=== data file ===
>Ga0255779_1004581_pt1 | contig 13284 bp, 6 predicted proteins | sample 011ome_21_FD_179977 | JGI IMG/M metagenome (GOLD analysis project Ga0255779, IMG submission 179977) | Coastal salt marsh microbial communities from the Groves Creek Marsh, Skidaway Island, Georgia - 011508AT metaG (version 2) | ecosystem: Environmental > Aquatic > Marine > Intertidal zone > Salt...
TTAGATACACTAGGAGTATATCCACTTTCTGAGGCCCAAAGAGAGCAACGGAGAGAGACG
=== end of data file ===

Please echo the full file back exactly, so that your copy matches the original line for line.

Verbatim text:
>Ga0255779_1004581_pt1 | contig 13284 bp, 6 predicted proteins | sample 011ome_21_FD_179977 | JGI IMG/M metagenome (GOLD analysis project Ga0255779, IMG submission 179977) | Coastal salt marsh microbial communities from the Groves Creek Marsh, Skidaway Island, Georgia - 011508AT metaG (version 2) | ecosystem: Environmental > Aquatic > Marine > Intertidal zone > Salt...
TTAGATACACTAGGAGTATATCCACTTTCTGAGGCCCAAAGAGAGCAACGGAGAGAGACG